The Central America’s Northern Triangle has many common factors that explain their economic circumstances and violence. The root causes of poverty and crime in Central America are drug trafficking, gang activities, corruption, and ineffectiveness of U.S. policies.

Despite the continued assistance from the United States, high crime rates and homicides remain in El Salvador, Guatemala, and Honduras. As reported by the authors of the Woodrow Wilson Center Report, there have been higher demands of drugs such as cocaine by the United States. This immensely contributes to drug trafficking and violence in the Northern Triangle. In addition, gang activities, partly due to U.S. deportation policy during the 1990s and trafficking of firearms, in Central America have taken a better control of communities and neighborhoods. Thus, weak law enforcement also enables the levels of drug trafficking and gang activities to persist.

It should also be noted that an important cause of poverty and crime is corruption. The CARSI (Central America Regional Security Initiative) program, adopted by the Obama Administration, has been more concerned with the “generalized corruption and impunity within the justice system” (8, Wilson Center Report). Corruption in Central America has been more difficult to eliminate despite the U.S.’ assistance in institutional reforms. As described in “Former Honduran Cabinet member accused in U.S. of laundering drug money” article, corruption still exists. With the lack of commitment from the host government, corruption is another battle to be tackled in Central American countries.

The U.S. policy-makers should pay more detailed attention to corruption, law enforcement, to the youth gangs in communities, the host government’s commitment to attack these interconnected factors, and drug trafficking, especially with neighboring countries such as Mexico.

Works Cited:

“CRIME AND VIOLENCE IN CENTRAL AMERICA’S NORTHERN TRIANGLE: How U.S. Policy Responses are Helping, Hurting, and can be Improved.” https://www.wilsoncenter.org/publication/crime-and-violence-in-central-americas-northern-triangle-how-us-responses-are


“Former Honduran Cabinet member accused in US of laundering drug money.” http://touch.latimes.com/#section/-1/article/p2p-84666069/



  1. Interesting point. However, I think its important to regard a key point which the wilson report made quite clear, is the impact that a lack of education can have on both persisting lack of economic opportunity, and increased crime rates. The report indicated that education can help provide “a safe, productive, supervised environment,” (Wilson Report, 280); as opposed to joining gangs as a means of job acquisition. Moreover, education has the inherent benefit of, as the wilson report put this, “individuals with more education obtain better jobs and are less likely to risk the punitive sanctions of criminal behavior,” (Wilson Report, 280). Therefore, I feel it is crucial to include a lack of funding directed at educational programs in these countries as a key area that needs improvement. Obviously, your point about government investment (the governments within the northern triangle), contributes to this point. If they are not invested in such programs and held accountable, then such improvements may be entirely for naught.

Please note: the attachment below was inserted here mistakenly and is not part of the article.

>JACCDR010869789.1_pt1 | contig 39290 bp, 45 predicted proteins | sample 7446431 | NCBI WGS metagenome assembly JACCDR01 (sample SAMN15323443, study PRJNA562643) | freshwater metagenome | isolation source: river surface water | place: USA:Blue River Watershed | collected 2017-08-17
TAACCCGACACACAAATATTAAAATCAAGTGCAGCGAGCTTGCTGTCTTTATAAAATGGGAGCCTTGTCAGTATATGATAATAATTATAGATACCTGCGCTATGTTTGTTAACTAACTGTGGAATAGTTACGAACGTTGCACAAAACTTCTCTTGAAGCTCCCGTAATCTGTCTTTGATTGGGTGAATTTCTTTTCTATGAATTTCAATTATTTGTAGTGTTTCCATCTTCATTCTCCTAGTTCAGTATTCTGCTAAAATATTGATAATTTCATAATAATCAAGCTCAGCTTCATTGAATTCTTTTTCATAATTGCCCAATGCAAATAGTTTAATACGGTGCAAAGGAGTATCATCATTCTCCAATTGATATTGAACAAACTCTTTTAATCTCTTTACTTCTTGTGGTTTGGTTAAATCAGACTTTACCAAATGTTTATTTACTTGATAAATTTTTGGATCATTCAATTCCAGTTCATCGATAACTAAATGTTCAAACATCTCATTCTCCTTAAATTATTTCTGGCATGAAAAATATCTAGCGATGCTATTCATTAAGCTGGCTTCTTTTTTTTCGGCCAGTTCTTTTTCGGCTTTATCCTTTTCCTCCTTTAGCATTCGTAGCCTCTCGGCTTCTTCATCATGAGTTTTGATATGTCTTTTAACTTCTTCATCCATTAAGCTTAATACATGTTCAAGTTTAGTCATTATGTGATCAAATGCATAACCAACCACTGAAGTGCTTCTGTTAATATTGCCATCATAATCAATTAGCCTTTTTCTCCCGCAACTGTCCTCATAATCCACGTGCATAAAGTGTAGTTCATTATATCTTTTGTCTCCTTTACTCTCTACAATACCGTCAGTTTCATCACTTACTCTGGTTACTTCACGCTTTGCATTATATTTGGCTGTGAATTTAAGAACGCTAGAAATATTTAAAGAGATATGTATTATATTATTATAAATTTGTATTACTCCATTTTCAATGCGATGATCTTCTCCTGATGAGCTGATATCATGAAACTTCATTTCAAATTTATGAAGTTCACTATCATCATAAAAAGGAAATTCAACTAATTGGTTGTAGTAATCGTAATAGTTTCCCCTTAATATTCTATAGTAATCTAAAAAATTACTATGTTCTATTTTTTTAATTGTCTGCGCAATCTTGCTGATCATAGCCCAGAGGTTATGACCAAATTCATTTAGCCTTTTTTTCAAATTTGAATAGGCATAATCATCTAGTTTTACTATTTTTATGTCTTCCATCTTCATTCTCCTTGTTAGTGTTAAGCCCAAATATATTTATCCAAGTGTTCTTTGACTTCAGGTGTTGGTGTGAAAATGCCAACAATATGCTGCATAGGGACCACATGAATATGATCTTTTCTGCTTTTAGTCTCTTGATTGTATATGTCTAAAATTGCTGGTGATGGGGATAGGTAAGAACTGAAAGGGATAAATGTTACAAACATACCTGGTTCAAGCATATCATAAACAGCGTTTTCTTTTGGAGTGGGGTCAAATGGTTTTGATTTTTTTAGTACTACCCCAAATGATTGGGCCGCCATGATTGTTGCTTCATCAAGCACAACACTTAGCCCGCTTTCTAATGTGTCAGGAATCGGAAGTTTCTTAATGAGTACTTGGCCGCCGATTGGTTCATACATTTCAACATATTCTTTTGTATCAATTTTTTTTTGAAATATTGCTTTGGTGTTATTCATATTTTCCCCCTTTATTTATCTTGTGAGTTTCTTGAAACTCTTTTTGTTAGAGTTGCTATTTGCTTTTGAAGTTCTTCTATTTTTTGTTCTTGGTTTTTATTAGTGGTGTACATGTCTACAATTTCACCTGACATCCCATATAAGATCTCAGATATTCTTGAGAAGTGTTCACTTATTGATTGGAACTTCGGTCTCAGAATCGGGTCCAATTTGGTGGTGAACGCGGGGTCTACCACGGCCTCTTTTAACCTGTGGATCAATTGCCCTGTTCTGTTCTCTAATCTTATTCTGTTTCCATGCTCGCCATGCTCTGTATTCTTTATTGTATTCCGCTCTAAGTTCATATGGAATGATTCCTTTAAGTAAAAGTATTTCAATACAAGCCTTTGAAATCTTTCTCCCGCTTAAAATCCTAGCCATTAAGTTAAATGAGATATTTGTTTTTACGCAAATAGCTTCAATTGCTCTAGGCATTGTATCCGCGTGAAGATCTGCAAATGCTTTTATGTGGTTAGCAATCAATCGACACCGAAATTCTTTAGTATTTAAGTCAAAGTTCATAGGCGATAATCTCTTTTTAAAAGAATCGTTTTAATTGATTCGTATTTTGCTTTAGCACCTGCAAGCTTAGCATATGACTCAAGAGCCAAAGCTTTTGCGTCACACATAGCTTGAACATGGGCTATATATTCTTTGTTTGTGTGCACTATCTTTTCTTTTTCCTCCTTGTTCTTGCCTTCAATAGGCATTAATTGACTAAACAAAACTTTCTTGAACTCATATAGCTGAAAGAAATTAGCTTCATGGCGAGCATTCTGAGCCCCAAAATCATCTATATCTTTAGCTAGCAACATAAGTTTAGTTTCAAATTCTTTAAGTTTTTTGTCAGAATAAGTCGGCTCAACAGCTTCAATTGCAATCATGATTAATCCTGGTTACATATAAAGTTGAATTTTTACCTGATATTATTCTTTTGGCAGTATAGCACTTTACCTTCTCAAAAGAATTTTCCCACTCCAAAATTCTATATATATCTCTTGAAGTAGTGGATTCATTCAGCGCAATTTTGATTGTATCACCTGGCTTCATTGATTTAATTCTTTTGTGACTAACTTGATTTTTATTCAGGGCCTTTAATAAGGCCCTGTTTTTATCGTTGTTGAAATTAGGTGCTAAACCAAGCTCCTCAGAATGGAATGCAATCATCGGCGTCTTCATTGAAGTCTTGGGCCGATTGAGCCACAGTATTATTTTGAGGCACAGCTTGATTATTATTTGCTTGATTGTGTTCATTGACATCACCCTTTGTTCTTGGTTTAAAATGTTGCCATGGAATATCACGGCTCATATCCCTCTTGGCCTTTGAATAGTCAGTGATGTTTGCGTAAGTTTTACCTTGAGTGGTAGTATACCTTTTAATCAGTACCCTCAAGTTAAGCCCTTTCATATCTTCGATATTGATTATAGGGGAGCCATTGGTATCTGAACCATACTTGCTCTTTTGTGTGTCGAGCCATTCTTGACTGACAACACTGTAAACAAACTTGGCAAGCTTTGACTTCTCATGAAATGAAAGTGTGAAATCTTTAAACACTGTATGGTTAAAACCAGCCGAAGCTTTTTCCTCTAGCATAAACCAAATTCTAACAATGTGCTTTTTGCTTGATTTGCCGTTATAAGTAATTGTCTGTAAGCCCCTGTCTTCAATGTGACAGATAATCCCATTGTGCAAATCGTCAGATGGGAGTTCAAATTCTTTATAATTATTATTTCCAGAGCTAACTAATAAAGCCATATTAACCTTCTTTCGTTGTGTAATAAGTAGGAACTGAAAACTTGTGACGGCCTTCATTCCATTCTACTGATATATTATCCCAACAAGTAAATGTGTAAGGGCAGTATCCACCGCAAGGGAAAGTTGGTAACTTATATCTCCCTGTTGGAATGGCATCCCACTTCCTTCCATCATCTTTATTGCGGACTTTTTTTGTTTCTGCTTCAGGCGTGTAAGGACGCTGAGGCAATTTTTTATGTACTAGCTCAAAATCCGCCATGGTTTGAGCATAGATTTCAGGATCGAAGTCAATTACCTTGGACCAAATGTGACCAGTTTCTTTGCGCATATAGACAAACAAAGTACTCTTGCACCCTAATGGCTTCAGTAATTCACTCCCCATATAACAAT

2. I agree with your factors leading to crime and poverty, however I think that unemployment is another key factor. Unemployment is rampant in Central America, as illustrated by Enrique’s Journey. Since so many people are unemployed, they are forced to sell odds and ends such as gum and tortillas on the street, for which they make little money. Children often drop out of school in order to help their parents make money and provide for their families. Families make so little money that they often go hungry. People often turn to drugs, such as sniffing glue in order to mask their hunger, which only worsens drug problems and crime.

  3. I agree with a large portion of your points but I think it is important to add that the problem with CARSI or other US policies that attempt to solve the problem may not be corruption but simply choosing bad solutions. In my opinion, the way the USA evaluates the solutions is the problem. CARSI is being evaluated based off quantifiable numbers such as arrests per year or amount of drugs, while it should be attempting to better the community through shelters, better education, and other homegrown solutions. Instead the police force has become overly militarized and hopes to stop the problem by simply arresting all of the criminals and seizing all the drugs. This is not a viable solution and is currently the reason the problems in the Northern Triangle remain as bad as ever. The USA must stop evaluating based simply off numbers if they ever want to change the economy and violence of this currently fruitless region.

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